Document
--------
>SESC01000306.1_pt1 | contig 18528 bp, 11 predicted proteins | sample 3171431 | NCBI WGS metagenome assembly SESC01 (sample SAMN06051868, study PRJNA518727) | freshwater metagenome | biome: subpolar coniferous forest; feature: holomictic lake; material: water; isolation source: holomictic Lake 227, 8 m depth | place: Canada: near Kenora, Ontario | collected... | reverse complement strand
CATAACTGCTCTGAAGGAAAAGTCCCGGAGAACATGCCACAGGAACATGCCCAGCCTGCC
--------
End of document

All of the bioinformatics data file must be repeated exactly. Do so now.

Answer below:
>SESC01000306.1_pt1 | contig 18528 bp, 11 predicted proteins | sample 3171431 | NCBI WGS metagenome assembly SESC01 (sample SAMN06051868, study PRJNA518727) | freshwater metagenome | biome: subpolar coniferous forest; feature: holomictic lake; material: water; isolation source: holomictic Lake 227, 8 m depth | place: Canada: near Kenora, Ontario | collected... | reverse complement strand
CATAACTGCTCTGAAGGAAAAGTCCCGGAGAACATGCCACAGGAACATGCCCAGCCTGCC